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Energy Act 2011

Many of our readers have heard about the Energy Bill in some form or other.

The Bill was given the force of law on the 18 October 2011.

The basic issue for our readers is that:

• The Act includes provisions to ensure that from April 2016, private residential landlords will be unable to refuse a tenant’s reasonable request for consent to energy efficiency improvements where a finance package, such as the Green Deal and/or the Energy Company Obligation (ECO), is available.

• Provisions in the Act also provide for powers to ensure that from April 2018, it will be unlawful to rent out a residential or business premise that does not reach a minimum energy efficiency standard (the intention according to the Department of Energy and & Climate Change is for this to be set at EPC rating ‘E’).

Before the deadline of April 2018, the Secretary of State will need to pass regulations so that a landlord can not let a property until the above has been complied with. There does not appear to be any indication of when this might be however, the current Energy and Climate Change Secretary Chris Huhne has made his intentions clear about introducing the regulations.

The Act only applies at present to tenancies governed by the Housing Act 1988 or the Rent Act 1977 and so does not apply to Common Law or Company Let agreements but this could change and if it does we shall update. The other issue to note is that the Act does not apply where the EPC has been obtained prior to the Regulations coming into force.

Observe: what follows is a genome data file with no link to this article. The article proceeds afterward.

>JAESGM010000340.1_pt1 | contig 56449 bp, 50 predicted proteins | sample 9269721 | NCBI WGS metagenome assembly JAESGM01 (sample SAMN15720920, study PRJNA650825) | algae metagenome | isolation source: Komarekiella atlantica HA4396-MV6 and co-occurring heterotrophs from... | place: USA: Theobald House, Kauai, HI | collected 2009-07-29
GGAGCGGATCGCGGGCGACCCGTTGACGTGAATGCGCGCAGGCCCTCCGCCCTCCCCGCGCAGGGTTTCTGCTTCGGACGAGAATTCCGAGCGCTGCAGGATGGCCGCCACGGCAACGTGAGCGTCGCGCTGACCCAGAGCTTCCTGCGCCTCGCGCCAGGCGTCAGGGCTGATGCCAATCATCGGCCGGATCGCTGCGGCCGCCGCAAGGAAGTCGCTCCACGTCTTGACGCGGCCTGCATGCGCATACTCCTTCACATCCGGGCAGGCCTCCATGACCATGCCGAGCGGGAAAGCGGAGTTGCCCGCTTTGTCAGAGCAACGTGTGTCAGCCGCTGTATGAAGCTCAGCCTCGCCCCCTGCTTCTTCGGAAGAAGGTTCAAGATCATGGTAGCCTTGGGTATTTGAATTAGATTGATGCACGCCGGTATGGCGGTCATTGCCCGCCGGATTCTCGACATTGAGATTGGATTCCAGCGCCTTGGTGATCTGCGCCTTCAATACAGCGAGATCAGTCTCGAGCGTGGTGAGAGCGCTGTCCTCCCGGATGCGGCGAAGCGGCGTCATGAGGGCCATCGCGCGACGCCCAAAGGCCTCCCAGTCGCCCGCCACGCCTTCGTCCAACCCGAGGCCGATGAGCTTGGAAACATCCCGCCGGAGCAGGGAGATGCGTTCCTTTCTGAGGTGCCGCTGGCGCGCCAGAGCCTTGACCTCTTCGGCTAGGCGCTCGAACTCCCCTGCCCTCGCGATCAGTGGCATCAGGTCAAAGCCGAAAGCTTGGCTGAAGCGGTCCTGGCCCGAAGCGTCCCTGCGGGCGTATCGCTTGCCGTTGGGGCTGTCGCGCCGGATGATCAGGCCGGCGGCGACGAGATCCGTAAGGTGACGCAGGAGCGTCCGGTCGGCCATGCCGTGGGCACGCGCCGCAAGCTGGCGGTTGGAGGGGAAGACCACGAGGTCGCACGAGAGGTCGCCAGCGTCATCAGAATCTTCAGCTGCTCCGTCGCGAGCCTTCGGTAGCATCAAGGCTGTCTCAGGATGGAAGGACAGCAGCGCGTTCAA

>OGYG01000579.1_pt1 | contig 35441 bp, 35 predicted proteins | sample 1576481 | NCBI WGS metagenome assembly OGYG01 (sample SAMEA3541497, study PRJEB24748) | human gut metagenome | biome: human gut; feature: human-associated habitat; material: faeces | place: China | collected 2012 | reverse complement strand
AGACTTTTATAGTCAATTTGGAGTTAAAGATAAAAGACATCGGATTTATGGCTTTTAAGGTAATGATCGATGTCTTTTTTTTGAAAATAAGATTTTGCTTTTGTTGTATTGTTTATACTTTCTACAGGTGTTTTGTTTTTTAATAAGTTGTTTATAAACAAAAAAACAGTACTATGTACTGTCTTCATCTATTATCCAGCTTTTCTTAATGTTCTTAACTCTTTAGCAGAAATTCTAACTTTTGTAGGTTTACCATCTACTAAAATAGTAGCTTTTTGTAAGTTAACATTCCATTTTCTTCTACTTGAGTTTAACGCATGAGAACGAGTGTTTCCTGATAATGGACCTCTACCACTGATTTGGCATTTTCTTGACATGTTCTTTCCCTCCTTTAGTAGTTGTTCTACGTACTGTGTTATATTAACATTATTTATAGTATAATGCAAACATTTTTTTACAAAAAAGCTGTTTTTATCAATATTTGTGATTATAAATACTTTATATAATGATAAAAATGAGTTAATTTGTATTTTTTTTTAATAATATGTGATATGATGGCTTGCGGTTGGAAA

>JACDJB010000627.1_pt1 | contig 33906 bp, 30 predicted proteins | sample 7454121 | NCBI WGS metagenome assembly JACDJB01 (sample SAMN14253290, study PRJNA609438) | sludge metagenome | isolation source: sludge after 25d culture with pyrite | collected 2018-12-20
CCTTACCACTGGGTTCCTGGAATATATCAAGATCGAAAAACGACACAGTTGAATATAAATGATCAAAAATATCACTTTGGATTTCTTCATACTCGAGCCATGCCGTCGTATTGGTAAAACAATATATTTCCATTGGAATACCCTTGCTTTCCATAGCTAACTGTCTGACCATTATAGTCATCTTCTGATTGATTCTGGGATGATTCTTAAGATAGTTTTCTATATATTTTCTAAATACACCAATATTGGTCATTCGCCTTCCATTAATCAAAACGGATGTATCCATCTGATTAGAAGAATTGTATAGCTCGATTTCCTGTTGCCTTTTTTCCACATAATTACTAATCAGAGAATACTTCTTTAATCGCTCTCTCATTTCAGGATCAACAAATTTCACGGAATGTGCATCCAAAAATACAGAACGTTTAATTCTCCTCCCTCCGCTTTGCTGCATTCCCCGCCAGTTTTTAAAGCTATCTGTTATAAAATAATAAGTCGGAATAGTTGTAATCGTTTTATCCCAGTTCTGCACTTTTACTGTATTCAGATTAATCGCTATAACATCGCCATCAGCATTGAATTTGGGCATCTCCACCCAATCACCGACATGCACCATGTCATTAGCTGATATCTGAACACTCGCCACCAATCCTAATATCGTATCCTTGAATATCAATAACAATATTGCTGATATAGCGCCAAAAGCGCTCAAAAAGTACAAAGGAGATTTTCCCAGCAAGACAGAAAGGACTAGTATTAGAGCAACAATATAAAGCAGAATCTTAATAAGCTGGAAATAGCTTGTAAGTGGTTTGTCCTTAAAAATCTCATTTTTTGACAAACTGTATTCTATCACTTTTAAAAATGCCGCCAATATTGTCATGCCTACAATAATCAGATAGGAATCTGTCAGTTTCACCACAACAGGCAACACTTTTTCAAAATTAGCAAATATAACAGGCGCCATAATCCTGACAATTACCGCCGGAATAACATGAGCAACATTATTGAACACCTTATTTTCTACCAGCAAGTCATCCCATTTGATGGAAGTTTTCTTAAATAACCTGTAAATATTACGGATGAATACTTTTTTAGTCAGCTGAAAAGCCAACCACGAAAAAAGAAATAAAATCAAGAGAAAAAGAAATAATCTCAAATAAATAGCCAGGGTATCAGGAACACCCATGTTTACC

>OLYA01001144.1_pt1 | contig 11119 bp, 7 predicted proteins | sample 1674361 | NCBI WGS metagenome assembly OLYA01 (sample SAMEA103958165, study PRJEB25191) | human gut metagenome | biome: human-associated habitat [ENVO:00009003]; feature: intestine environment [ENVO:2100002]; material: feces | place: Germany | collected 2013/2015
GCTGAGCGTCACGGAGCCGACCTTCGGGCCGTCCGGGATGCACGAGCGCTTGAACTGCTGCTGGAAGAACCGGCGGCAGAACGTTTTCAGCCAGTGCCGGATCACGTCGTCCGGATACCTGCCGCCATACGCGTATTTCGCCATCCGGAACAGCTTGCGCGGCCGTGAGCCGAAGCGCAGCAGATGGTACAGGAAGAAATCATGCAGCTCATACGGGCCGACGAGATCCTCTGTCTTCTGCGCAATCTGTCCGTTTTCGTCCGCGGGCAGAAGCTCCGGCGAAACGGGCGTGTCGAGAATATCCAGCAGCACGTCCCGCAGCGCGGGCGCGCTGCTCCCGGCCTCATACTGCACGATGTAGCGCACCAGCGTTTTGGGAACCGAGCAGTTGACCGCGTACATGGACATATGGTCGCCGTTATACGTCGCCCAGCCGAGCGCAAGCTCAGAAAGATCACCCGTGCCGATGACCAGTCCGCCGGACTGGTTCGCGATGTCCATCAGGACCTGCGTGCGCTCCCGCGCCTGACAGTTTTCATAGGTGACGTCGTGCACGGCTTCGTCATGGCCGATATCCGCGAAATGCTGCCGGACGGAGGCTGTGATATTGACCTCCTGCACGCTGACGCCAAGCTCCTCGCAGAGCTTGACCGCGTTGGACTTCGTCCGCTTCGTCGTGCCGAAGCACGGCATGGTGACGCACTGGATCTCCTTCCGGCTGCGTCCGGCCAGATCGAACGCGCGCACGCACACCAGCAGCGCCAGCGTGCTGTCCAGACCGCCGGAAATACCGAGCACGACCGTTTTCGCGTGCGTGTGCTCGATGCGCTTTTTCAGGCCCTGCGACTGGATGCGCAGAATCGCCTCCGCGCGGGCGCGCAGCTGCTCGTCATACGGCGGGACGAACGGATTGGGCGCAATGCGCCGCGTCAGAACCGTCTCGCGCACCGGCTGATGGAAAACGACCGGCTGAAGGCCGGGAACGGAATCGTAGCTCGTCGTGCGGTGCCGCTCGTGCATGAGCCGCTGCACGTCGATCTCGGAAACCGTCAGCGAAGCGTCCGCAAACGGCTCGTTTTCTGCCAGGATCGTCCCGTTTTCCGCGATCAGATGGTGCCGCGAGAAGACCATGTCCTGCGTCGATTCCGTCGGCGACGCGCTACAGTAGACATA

Whether or not landlords believe that this:

“The Green Deal is a win-win opportunity for landlords by removing the upfront cost of work to upgrade the property making it cheaper to run, more environmentally friendly and ultimately more attractive to rent.” (Chris Huhne, Secretary of State)

The fact is that the legislation is coming into force and agents should warn landlords of it so they have more than enough time to carry out the energy improvements.

2 Comments

  • James Morgan 21st December 2011 at 3:59 pm

    If the Act does not apply where the EPC has been obtained prior to the Regulations coming into force then this is unlikely to affect a huge number of properties currently being let. Arguably Landlords who have not yet relet their properties since EPC’s became mandatory should consider doing so. Also I wonder if once an EPC is 10 years and is updated will this then be caught by the Act .

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